- I’ve made this the same day in a pinch. It still tastes great.
- Buying frozen shelled edamame is a huge time saver. I always use the frozen and I don’t blanch it.
I tried it. I liked it. And I made it again, and again. That’s the way it went with this Sausage and Barley Jambalaya recipe. It wasn’t the first time I’d had barley, as my blogging pal Eva at KitchenInspirations has been making barley risotto for a long time because of its health benefits.
Barley deserves all the credit for giving this dish a lovely nutty and creamy texture that is quite unique. It also makes the dish hearty, filling and good for you!
A cereal grain, barley is heralded for its ability to help reduce cholesterol and reduce the risk of cardiovascular diseases, among other benefits. Go figure! It is also what I would call a “low profile” grain—it goes along its way quietly, while quinoa continues to make a splash in culinary circles, even landing a couple of book deals. I find it all a bit surprising, given that barley is a key ingredient in one of the world’s most popular drinks.
I decided that since I liked the Barley Jambalaya so much, that I needed to try it in something else, something other than a soup or a stew. So, I came up with a new barley salad that I think you may like…
It’s a Mediterranean Salad that combines all of my favourite summer flavours—olives, basil, feta, grape tomatoes, lemon and roasted red pepper.
There you have it. There are lots of reasons to give barley at try—it’s inexpensive, versatile and a healthy alternative to orzo or rice.
If you decide that barley isn’t for you, then you might like Betsy’s Couscous Salad, over at Bits and Breadcrumbs, which also features kalamata olives, basil and feta with a lovely lemon dressing.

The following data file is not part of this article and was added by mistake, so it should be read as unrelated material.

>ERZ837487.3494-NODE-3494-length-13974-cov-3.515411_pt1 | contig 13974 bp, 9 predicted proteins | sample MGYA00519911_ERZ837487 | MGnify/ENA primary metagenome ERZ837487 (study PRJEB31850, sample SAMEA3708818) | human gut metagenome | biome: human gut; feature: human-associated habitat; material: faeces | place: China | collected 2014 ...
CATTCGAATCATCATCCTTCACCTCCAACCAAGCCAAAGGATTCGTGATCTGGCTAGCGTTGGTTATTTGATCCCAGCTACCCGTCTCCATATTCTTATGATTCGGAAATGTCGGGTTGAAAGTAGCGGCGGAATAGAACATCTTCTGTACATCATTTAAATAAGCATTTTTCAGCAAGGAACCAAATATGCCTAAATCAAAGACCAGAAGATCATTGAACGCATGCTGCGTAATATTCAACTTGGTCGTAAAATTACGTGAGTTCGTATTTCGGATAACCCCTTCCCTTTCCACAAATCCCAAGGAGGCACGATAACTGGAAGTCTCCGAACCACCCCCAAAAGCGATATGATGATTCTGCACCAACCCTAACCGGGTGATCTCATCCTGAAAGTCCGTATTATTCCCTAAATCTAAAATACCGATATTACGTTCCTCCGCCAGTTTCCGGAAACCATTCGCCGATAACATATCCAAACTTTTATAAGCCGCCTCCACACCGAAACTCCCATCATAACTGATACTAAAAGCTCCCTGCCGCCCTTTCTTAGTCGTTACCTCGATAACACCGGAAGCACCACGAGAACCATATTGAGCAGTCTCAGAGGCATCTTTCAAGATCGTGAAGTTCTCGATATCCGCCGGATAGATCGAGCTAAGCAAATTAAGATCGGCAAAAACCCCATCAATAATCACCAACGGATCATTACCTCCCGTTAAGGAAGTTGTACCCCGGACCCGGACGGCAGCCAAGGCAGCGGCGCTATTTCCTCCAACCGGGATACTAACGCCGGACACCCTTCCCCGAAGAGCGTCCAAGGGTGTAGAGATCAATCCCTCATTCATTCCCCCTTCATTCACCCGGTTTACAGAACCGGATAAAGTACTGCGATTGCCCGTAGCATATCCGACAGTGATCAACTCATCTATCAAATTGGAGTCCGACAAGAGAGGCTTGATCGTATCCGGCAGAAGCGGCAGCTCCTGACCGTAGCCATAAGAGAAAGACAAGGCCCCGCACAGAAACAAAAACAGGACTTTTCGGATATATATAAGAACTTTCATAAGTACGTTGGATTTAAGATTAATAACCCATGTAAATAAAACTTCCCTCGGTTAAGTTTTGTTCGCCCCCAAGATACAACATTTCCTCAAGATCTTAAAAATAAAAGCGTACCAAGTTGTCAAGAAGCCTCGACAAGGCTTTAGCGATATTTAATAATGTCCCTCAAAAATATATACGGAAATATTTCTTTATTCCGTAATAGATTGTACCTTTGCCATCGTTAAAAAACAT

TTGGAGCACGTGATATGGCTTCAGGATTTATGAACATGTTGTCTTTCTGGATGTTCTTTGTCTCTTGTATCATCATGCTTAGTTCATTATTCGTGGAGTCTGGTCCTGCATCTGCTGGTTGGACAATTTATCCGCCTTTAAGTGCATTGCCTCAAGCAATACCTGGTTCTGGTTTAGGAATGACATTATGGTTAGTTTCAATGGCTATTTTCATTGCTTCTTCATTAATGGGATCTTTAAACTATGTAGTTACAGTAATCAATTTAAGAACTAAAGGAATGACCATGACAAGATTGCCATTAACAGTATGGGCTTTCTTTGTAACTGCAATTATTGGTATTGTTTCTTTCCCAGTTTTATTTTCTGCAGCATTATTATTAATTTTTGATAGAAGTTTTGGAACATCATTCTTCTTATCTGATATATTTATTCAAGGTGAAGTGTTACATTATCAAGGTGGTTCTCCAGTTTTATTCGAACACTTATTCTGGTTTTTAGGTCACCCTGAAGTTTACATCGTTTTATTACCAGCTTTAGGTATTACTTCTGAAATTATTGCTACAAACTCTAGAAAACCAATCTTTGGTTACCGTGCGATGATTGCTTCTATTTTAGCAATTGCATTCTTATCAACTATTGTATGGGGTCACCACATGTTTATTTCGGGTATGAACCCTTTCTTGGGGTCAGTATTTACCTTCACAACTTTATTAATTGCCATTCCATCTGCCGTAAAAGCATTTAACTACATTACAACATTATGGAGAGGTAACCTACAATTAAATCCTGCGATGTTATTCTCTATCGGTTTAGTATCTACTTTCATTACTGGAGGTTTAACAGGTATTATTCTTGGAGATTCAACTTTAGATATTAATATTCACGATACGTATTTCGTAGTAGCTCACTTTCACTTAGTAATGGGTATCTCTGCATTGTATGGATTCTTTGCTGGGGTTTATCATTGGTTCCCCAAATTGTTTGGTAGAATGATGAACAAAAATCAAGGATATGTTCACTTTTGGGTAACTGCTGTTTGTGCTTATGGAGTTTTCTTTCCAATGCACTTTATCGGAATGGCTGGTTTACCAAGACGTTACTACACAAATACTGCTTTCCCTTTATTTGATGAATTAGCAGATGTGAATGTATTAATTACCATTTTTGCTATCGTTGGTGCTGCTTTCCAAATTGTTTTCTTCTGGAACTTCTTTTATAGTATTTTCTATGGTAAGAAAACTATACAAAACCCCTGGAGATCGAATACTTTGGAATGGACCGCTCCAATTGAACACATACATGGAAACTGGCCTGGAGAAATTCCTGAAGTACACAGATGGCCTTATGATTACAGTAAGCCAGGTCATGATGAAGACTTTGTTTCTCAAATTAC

Sausage and Barley Jambalaya
Slightly adapted from Judith Finlayson’s, Delicious & Dependable Slow Cooker Recipes
- 1 lb mild Italian sausage, removed from casings
- 2 onions finely chopped
- 2 cloves garlic, minced
- 1 tsp dried thyme
- 1 tsp paprika
- 1 tsp dried oregano leaves
- 1 tsp salt
- ½ tsp cracked black peppercorns
- 1 cup pearl barley, rinsed well
- 1 can (28 oz/796 mL) diced tomatoes, including juice
- 3 cups chicken stock
- 8 oz medium shrimp, cooked, peeled and deveined
- 1 roasted red pepper, chopped (I use jarred)
- Cook sausage over medium-high heat, breaking up with a spoon, until no longer pink. Transfer to slow cooker.
- Drain excess fat from pan. At medium heat, sauté onions until softened. Add garlic, thyme, paprika, oregano, salt, pepper and cook for one minute. Add barley and stir well. Add tomatoes and chicken stock and bring to a boi.
- Pour mixture over sausage and stir. Cover and cook on low for 6 to 8 hours or on high for 3 to 4 hours. Add shrimp and roasted pepper. Cover and cook on high for 20 minutes, until shrimp is heated through.
Mediterranean Barley Salad
- 1 cup pearl barley, rinsed well under running water
- ¼ cup freshly squeezed lemon juice
- 2.5 tbsp olive oil
- 1 tsp salt
- ½ tsp pepper
- 6 to 7 fresh basil leaves finely chopped
- ¾ cup feta, diced (I used low fat feta)
- 2.5 tbsp toasted pine nuts
- ¼ cup roasted red pepper, finely chopped (I use jarred)
- ¼ cup kalamata olives (pits removed and ripped in half)
- ½ cup grape tomatoes, cut in half
- 2 scallions, sliced finely
- Add rinsed barley, along with 3 cups of water to medium saucepan. Bring to boil, then reduce heat to low and cook for 20 to 25 minutes. Drain excess water and allow barley to cool to room temperature in a large bowl.
- Mix lemon juice, olive oil, salt, pepper and basil in small bowl. Add mixture to barley and stir well. Add feta, pine nuts, red pepper, olives, tomatoes and scallions. Mix well. Serve at room temperature.